Over the past 25 years, there’s been a recurring battle at the Statehouse over whether the consolidation of school districts should be mandated by the Legislature. It's a debate that's surfaced once again this year.
Under a plan passed by the House last week, all school districts would have at least 1,100 students. To put this figure in perspective, right now, roughly 80 percent of all school districts in the state have fewer than 500 students and 30 percent have fewer than 100 students.
Smaller districts would have until 2017 to merge with a neighboring district. If they don't act by that time, the state board of education would assign them to a new larger district.
Bristol Rep. Dave Sharpe, the chairman of the House Education committee, says the state is facing a crisis because the cost of education is rising, while student enrollment is declining.
Sharpe also notes that a plan adopted several years ago that provides financial incentives for districts to merge has only been used once. That's why he thinks setting a deadline is essential.
“There’s concern about the mandate and making people make decisions by some sort of deadline, but I think that without a deadline the decisions are likely to be put off in a way that hurts kids and costs more money,” Sharpe says.
Unlike previous consolidation plans, Sharpe says it's important to remember this bill does not actually draw the geographical boundaries for the new larger districts. The boundaries will be determined by the interests of the smaller districts.
“If you get yourself involved in the conversation, if you think about what's best for your students what matches you with other communities in your neighborhood and make an honest effort, and you present that to the state board, then you're on the path,” Sharpe says. “It's not a top-down mandatory.”
The next step for the bill is a review by the Senate Education committee. If a mandatory deadline is included in the bill, Washington Sen. Ann Cummings, the chairwoman of the committee, wants it to be phased in over a relatively long period of time so that smaller districts can plan for the change in an thoughtful way.
“I would like to go as far with voluntary as we can,” Cummings says. “I think local schools have played an important part of Vermont democracy and local government since probably before we were a state. And I tinker with that with great reluctance."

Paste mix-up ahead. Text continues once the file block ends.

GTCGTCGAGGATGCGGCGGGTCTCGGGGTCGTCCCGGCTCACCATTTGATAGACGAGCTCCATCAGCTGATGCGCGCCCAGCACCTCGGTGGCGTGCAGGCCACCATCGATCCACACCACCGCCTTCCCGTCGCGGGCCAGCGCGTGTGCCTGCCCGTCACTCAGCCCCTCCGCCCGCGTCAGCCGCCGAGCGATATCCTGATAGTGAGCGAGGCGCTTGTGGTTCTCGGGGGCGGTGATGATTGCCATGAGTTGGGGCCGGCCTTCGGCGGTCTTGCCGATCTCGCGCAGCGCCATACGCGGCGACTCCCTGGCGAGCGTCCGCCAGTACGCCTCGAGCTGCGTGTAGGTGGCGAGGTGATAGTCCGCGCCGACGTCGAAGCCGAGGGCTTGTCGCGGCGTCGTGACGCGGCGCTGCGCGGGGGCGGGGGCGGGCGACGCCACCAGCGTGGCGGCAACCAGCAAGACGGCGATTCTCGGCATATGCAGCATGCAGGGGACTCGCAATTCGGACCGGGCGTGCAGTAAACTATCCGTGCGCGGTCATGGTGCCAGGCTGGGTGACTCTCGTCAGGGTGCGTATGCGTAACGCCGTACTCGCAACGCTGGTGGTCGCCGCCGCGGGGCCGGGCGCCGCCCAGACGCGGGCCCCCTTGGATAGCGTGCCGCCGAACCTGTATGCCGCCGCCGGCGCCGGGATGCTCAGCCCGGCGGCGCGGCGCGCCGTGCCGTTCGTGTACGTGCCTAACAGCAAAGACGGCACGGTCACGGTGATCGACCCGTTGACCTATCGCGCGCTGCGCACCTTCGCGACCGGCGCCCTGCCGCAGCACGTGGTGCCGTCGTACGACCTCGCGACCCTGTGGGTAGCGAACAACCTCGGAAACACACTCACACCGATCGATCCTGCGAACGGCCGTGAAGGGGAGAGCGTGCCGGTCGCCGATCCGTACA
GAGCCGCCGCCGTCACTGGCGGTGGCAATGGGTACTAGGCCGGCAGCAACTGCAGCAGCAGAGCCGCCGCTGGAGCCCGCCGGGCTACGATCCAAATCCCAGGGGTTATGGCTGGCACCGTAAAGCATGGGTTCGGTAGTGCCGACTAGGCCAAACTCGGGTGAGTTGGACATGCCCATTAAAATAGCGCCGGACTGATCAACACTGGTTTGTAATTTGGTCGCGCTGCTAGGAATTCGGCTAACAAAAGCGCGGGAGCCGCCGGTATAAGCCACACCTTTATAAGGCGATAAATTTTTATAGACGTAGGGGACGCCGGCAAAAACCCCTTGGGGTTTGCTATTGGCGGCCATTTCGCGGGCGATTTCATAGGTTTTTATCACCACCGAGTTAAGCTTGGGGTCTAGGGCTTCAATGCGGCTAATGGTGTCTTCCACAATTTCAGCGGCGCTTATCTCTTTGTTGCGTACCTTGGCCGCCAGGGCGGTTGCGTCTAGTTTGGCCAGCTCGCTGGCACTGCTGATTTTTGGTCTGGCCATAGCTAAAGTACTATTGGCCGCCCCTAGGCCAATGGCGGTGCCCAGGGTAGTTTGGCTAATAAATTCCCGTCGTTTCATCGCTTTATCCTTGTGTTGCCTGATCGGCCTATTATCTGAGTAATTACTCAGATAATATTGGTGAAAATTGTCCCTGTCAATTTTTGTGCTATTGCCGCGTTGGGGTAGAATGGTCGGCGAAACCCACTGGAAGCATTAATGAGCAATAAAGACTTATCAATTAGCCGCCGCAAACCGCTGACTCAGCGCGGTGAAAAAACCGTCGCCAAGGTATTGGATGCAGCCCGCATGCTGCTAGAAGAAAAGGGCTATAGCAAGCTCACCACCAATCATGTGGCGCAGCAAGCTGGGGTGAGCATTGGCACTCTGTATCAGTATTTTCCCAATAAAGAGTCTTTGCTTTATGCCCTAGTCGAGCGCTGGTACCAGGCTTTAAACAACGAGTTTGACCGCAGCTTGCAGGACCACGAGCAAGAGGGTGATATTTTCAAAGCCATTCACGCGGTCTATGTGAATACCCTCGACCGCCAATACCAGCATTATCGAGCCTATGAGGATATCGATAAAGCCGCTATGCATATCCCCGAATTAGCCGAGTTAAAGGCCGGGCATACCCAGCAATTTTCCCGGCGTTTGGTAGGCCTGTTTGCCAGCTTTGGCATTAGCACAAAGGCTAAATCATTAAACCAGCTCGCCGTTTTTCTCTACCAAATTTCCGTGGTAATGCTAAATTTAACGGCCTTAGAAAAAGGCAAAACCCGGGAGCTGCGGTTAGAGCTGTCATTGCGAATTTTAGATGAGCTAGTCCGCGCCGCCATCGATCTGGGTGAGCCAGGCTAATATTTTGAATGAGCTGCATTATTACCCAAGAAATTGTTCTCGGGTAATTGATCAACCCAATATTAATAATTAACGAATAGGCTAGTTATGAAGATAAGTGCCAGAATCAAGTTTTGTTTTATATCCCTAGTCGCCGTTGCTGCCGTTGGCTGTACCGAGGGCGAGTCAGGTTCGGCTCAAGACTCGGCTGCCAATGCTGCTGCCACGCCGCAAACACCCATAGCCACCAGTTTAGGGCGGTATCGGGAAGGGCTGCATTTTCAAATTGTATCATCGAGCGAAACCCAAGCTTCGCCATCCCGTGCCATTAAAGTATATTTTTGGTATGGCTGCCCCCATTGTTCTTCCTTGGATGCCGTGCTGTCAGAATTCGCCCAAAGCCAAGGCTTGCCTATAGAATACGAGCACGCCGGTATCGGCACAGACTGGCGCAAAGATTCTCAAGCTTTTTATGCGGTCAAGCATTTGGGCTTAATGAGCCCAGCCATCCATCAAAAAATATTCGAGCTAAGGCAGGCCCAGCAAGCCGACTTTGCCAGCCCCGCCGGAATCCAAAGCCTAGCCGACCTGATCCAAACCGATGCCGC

Cummings says there's nothing magical about using the House's 1,100-student threshold as the minimum size of a new district.
Instead, she thinks all schools should be evaluated based on their curriculum and their budgets. Under this approach, high-spending districts that fail to meet state quality standards would be merged with other districts. And moderate-spending districts that meet the quality standards could remain exactly as they are today regardless of their size.
“My committee is starting to talk about quality, and is it more important to say, ‘You have to produce a certain quality … and you have to provide it at a certain cost.’ The sky isn't the limit,” Cummings says.
The Shumlin Administration supports the move to larger school districts. Education Secretary Rebecca Holcombe is meeting with local school boards all across the state to help them understand how lower enrollment will affect their tax rates in the next five to 10 years.
The governor says this outreach effort is a critical first step.
“We're going to partner with you to figure this out, because if you don't, you're hurting your kids' quality education,” Shumlin says. “And if you think your property taxes are high now, in many of these communities, just wait. It's bargain-basement-on-sale-after-the-holidays compared to what's going to happen."
Shumlin hasn't supported mandatory school consolidation plans in the past, but he says this year is different.
"I want to emphasize, I think that that will be hardly ever necessary to use,” Shumlin says. “Because what we forget is, when you give Vermonters the data, the facts, we tend to make the right decisions, the hard decisions. And I'm convinced that's how 99 percent of this will go."
Whether or not the House and Senate can agree on a common approach remains to be seen. A mandatory district consolidation bill was backed by the House last year but was rejected by the Senate.
But legislative leaders have identified property tax reform as one of the top priorities of the session, and that's a strong indication that a compromise plan will emerge in the final weeks of the session.